At a brisk 90-odd minutes, The Breakfast Club wastes no time getting into its groove, and despite relatively little action to speak of, is constantly on the move and filled with honest beats of character, emotion and dramatic urgency. The film is also far more adult with its explorations of themes than I recall when I saw it as a teenager myself back in the day; while there’s a lot of vulgarity, it never feels written in to be controversial: Hughes had a way of tapping into the language of the day and while I suspect The Breakfast Club is far more sanitised with its language than actually existed at the time (or even now), there’s an urban grittiness, a dislocated sense of honesty to the dialogue and language used by the various characters. Estevez’ character even tut-tutts the use of bad language at one point, something I chuckled at because at no point in my schooling life did any of my classmates ever try and censure what another would speak, regardless of attitude. The thing about The Breakfast Club is that it opens a dialogue for people to see themselves reflected in some way within one of the characters presented here, and that speaks volumes to broader conversations about social attitudes within our youth sector.

Disaffected and misunderstood teenagers have been fodder for Hollywood’s insatiable pipeline for decades. From James Dean’s Rebel Without A Cause, Kubrick’s A Clockwork Orange, mid-80’s classics such as The Outsiders, Footloose and Ferris Bueller’s Day Off, to the early 90’s scorchers like Heathers, Boyz N The Hood, and Pump Up The Volume, teen rebellion flicks have been a staple for generations, and will likely continue to be. John Hughes filmography remains perhaps the definitive article on coming-of-age dramatic comedy cinema, and The Breakfast Club is arguably the most famous of all, with the delightful cast encapsulating the simmering frustration, anger and loneliness of being a teenager in America. Although attitudes to sexuality, race and belief may have morphed into something else entirely today, The Breakfast Club’s honesty and refreshing presentation (despite not containing a single ethnic minority character – no race other than white) remains compellingly prescient even though it was filmed nearly 40 years ago.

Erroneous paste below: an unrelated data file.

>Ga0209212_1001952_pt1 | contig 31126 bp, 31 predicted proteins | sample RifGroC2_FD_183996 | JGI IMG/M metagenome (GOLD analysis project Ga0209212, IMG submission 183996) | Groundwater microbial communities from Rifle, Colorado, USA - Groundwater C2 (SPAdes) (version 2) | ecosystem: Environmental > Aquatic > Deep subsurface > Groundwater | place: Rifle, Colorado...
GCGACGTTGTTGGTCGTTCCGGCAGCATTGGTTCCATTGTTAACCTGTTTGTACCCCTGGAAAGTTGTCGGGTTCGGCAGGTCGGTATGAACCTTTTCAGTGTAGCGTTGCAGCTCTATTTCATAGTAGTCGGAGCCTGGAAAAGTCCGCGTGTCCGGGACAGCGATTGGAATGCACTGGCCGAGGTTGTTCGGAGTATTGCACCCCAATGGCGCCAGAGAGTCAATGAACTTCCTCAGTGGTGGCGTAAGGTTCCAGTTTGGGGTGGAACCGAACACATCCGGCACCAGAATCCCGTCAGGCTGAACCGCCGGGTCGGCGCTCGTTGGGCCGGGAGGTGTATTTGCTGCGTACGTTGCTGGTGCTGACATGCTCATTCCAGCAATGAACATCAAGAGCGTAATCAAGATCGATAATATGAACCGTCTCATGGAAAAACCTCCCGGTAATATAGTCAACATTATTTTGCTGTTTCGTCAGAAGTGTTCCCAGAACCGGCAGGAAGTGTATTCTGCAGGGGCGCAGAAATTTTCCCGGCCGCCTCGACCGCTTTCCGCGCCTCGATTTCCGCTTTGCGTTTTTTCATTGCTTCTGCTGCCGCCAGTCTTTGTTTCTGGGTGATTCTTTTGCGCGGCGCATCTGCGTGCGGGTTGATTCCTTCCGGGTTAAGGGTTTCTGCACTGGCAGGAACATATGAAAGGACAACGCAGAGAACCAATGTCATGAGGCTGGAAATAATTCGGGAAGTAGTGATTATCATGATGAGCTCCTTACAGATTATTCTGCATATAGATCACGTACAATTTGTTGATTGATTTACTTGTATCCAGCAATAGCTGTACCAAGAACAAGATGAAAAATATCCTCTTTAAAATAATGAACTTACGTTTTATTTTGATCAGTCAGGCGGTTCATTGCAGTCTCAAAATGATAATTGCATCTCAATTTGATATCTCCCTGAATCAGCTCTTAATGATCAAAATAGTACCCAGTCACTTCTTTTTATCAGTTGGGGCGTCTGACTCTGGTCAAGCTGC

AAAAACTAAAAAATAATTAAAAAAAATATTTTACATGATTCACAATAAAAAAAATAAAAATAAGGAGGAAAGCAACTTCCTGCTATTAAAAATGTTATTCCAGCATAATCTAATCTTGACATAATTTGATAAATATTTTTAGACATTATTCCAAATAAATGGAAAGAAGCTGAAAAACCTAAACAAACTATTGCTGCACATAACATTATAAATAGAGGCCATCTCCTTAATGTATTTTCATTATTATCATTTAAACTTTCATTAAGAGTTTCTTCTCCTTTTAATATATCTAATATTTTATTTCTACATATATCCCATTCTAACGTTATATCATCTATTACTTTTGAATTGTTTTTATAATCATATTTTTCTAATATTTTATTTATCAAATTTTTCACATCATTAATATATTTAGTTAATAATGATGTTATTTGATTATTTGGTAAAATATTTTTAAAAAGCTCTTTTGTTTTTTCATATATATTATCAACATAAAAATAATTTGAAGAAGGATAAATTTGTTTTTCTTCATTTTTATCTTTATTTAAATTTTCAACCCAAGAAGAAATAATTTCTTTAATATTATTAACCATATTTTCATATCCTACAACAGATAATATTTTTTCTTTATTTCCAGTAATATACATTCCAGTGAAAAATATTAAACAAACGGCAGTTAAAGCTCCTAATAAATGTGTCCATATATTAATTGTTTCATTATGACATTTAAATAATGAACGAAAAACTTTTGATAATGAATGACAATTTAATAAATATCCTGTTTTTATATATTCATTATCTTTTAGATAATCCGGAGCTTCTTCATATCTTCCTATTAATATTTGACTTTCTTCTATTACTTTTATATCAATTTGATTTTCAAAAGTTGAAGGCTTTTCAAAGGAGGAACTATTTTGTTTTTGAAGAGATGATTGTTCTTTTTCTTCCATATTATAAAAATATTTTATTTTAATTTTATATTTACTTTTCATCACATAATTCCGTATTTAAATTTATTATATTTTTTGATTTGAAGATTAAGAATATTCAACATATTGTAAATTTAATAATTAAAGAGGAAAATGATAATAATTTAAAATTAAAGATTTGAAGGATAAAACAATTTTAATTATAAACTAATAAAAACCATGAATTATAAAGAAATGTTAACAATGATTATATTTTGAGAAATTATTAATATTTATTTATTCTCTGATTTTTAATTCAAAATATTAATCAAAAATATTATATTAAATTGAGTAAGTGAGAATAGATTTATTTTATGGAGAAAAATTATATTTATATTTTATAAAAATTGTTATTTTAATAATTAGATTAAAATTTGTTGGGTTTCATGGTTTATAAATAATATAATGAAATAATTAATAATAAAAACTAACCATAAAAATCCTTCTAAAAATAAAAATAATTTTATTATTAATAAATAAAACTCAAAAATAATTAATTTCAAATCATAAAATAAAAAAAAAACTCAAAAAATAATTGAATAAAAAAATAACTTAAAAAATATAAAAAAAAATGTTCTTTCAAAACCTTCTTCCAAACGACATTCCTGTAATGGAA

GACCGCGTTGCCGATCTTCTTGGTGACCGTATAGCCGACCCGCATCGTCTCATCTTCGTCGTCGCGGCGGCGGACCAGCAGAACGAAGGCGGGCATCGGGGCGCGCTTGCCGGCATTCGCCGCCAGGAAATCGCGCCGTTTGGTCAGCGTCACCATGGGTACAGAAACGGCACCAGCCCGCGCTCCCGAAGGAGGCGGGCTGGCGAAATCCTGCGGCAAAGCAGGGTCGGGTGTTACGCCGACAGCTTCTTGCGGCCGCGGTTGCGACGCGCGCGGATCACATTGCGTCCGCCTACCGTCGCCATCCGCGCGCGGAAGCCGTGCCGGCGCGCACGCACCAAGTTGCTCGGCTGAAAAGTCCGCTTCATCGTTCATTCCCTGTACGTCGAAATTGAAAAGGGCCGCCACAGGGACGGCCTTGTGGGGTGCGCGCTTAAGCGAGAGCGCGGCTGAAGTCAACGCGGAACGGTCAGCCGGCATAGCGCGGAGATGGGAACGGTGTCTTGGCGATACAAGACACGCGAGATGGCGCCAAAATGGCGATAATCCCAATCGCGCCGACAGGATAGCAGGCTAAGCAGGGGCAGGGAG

A perfect coalescence of actors, terrific writing, and the rise of middle-class American angst in the wake of unbridled wealth generation during the 1980’s, The Breakfast Club remains an enduring classic for the reason it is so delightfully delivered. It touches on themes of sexuality, of appearance, of rebelling against authority, among other things, and I think these elements formed a perfect storm of head-nodding by willing teenage audiences who saw it. The Breakfast Club is a charming, effortlessly engaging dramatic work that maintains interest with its small cast and minimal locations thanks to Hughes’ pitch-perfect writing, and is a masterclass in character development. Don’t forget about this one.